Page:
What will it take to tackle mid-state traffic troubles?
NASHVILLE, Tenn. (WOLFE) -- The southeast corridor between Murfreesboro and Nashville is one of the most congested stretches of highway in all of Tennessee, according to The Nashville Metropolitan Planning Organization. The problem will only get worse as Rutherford County’s population continues to expand. The county’s population has grown by 10 percent since 2010, according to the Tennessee State Comptroller’s Office.
Emerson Boguskie is certainly familiar with the mid-state’s traffic woes. He’s a Tennessee Highway Response Supervisor and drives one of the state’s 27 lime green Highway HELP trucks. The trucks are on the road 7 days a week, in and around Tennessee’s major cities. Eighty percent of the $11 million help truck program is federally funded and has just one goal: to expedite the flow of traffic.
“We change tires, give away gas, water, let people use cell phones,” Boguskie explained. “[We help} if they got a loose wire, not too mechanical, that we can tell what it is. It could be a medical situation, having a heart attack, some baby fixing to be born every now and then.”
Stalled cars, accidents, debris, and chemical fires are just a few reasons that one, or many highways lanes have to be shut down, leading to longer commute times. Last year HELP truck operators changed 4,000 flat tires and made 31,000 stops to help motorist in Middle Tennessee. The state plans to deploy 9 more trucks THIS YEAR. But transportation expert Mary Beth Ikard says that traffic is here to stay, and that can actually be a good thing.
“Automobile traffic congestion isn’t necessarily going anywhere,” Ikard said. “In fact when you think about major metropolises like Chicago, Miami, Atlanta and so forth, they all have a lot of traffic congestion on their roadways. Their peak commutes are always sort of stop and go traffic and that’s a symptom of a good economy.”
Ikard is the Transportation Sustainability Manager in The Nashville Mayor’s Office. She says expanding the number of freeway lanes isn’t the answer.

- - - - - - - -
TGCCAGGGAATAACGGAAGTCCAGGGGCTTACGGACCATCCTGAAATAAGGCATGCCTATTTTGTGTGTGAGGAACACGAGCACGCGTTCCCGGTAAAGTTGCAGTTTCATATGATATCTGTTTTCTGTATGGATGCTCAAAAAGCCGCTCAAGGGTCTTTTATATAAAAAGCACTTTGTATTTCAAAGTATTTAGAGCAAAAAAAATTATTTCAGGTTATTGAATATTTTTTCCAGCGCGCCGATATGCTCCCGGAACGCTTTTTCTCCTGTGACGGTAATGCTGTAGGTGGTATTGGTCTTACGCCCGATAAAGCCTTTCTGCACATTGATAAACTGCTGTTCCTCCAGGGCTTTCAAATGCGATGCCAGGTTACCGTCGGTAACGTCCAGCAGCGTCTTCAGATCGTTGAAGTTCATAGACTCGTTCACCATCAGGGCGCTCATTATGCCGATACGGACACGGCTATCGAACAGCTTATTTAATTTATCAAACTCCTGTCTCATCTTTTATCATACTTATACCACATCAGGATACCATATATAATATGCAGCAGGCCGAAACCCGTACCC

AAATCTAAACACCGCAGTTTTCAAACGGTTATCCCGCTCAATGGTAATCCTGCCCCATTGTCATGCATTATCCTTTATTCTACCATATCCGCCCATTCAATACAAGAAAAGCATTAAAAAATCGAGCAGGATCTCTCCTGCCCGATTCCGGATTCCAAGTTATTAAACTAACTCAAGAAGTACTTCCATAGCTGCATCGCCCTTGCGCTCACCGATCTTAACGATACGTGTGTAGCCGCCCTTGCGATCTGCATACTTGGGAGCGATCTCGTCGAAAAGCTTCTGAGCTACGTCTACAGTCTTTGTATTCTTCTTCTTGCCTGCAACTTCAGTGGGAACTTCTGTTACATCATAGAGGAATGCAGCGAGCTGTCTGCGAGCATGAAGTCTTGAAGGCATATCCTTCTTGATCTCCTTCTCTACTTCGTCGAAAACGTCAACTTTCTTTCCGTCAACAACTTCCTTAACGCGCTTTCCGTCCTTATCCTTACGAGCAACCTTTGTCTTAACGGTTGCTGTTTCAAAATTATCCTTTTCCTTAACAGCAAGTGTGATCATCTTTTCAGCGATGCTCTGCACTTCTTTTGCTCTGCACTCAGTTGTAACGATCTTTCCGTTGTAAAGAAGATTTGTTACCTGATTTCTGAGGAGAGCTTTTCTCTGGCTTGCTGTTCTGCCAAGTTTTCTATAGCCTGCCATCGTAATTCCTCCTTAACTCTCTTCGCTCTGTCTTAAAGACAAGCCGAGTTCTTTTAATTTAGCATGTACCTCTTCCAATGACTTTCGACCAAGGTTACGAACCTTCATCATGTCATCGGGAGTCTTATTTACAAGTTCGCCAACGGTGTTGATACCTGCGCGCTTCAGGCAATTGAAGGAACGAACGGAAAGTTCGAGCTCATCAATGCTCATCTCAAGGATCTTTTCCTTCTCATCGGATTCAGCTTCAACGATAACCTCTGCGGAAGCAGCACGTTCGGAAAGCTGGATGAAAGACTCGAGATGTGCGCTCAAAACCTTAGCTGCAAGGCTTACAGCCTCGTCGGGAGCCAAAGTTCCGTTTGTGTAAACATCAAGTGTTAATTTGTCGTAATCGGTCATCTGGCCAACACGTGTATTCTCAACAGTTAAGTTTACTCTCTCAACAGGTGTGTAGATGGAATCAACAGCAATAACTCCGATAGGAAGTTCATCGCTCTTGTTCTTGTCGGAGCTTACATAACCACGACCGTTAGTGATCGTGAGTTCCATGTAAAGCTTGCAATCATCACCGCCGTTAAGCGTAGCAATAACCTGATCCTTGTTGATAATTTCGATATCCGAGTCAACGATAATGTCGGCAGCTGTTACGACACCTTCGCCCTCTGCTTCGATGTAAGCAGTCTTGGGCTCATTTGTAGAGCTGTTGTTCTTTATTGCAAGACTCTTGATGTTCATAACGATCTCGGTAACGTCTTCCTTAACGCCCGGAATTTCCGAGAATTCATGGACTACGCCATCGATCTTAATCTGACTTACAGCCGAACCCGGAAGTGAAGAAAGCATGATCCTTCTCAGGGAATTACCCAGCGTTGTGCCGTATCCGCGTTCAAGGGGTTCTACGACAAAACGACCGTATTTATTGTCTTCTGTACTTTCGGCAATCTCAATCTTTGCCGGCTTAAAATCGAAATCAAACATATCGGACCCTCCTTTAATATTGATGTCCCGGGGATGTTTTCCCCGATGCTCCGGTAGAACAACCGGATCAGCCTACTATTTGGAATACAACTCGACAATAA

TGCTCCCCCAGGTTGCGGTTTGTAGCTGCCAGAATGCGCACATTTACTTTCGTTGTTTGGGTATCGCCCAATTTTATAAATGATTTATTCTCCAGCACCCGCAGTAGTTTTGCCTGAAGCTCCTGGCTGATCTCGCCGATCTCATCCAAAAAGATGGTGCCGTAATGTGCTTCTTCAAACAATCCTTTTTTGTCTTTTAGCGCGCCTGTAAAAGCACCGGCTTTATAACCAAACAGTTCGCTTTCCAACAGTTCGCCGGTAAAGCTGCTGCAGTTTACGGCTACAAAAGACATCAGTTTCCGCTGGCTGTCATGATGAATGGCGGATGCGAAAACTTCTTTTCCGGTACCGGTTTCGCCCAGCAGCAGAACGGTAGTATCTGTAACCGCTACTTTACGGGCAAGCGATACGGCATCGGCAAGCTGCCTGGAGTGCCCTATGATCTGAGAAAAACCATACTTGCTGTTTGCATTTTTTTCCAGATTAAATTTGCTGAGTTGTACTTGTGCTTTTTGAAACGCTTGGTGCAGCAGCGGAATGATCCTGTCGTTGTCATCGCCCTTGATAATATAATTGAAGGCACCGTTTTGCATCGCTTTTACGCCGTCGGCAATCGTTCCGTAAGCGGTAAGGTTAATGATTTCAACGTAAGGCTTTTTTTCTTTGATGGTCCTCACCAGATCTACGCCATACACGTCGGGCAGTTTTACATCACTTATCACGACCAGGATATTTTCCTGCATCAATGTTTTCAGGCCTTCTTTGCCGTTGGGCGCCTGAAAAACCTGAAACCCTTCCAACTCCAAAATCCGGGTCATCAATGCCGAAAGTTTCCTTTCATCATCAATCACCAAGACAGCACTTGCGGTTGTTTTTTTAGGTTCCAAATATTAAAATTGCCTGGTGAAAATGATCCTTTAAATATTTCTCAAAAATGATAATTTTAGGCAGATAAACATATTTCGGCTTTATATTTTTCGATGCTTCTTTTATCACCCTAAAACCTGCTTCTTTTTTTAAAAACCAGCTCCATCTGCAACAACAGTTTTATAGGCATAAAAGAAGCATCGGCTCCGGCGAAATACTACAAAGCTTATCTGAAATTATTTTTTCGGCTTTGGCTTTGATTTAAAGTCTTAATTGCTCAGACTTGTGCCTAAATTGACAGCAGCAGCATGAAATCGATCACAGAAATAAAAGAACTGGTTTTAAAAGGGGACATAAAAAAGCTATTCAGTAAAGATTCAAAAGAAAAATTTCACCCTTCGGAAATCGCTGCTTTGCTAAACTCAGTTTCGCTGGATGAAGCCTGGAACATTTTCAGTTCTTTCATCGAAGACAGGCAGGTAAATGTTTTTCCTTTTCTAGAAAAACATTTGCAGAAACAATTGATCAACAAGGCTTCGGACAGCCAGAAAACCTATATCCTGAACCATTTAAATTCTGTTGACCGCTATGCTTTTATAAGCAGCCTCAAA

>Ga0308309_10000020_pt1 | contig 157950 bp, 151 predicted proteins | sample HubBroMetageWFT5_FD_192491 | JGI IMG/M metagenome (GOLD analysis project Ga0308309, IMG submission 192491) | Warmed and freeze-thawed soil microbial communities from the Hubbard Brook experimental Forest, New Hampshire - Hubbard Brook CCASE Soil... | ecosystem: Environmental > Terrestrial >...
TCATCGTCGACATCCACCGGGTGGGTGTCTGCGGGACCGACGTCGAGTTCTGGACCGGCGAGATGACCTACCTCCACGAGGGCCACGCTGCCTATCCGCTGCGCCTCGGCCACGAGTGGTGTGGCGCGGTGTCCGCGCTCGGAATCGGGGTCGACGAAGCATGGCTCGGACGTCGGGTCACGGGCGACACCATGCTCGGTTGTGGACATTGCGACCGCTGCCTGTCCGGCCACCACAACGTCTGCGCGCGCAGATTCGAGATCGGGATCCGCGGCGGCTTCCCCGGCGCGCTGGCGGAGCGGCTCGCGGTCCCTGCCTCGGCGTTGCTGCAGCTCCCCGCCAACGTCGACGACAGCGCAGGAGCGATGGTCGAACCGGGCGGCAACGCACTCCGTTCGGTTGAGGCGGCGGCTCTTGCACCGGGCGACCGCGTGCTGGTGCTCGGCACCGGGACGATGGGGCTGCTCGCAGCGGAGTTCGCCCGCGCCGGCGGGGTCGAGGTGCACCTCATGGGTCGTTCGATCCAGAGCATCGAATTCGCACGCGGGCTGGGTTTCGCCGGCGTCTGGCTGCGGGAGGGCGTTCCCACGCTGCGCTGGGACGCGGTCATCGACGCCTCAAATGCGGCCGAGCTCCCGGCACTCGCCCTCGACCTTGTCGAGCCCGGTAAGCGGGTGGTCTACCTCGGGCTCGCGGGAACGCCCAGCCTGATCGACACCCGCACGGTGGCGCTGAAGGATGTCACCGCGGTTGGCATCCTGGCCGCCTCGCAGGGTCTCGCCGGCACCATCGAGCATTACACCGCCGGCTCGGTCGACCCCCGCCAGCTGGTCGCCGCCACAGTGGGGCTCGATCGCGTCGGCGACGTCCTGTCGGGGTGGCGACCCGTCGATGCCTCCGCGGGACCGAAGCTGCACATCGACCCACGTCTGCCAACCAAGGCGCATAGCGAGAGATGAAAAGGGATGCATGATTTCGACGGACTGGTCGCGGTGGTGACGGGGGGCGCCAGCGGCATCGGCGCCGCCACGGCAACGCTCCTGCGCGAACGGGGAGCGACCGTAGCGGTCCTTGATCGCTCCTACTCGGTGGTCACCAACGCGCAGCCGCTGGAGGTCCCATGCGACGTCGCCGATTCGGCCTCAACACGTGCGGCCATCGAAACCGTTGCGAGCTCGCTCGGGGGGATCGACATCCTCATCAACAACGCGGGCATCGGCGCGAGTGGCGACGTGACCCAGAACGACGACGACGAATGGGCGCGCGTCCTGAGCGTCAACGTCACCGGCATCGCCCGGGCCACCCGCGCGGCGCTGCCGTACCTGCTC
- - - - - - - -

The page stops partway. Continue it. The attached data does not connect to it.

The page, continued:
“It’s more about moving people and not just cars. A bus can hold 35 people very efficiently and when you think about 35 people spread out in single occupant vehicles, it’s not the most efficient way,” she said.
Ikard says the only way Middle Tennessee can get a handle on traffic congestion is to change the way we think about the daily commute.
“The thing that contributes to what makes a place livable is giving folks an alternative; a choice to get around that congestion, should they choose to, a competitive transit product,” Ikard said.
State Senator Bill Ketron and Nashville Mayor Barry have discussed llowing rapid transit busses to cruise past congestion on the shoulders of the I-24 Murfreesboro to Nashville Corridor. Another future possibility is Google driverless cars. Mary Beth Ikard says whatever transit choices are made it’s important for mid-states residents to take part.
I would say just get involved in these types of decisions that are happening in your community if you want to see more jobs, and affordable housing product that’s around nodes and centers, that might prime an area for future mass transit investment, a quality high speed transit investment, then you have a say in those matters,” she said.
While Middle Tennesseans are having their say, HELP truck drivers will continue to brave local highways to keep traffic flowing as best they can. Drivers like Emerson Boguskie takes the risk in stride.
“Every truck in this program has been hit at least once. It’s just an inherent risk of the work. It takes a special person to come in here. If you stay here long enough you gone get hit, we can only hope you don’t get hurt,” he concluded.
You can review the Metro Nashville Planning Commission’s vision for Middle Tennessee’s future transportation needs online. Follow this link to the “Bold, New Vision for Mass Transit” map.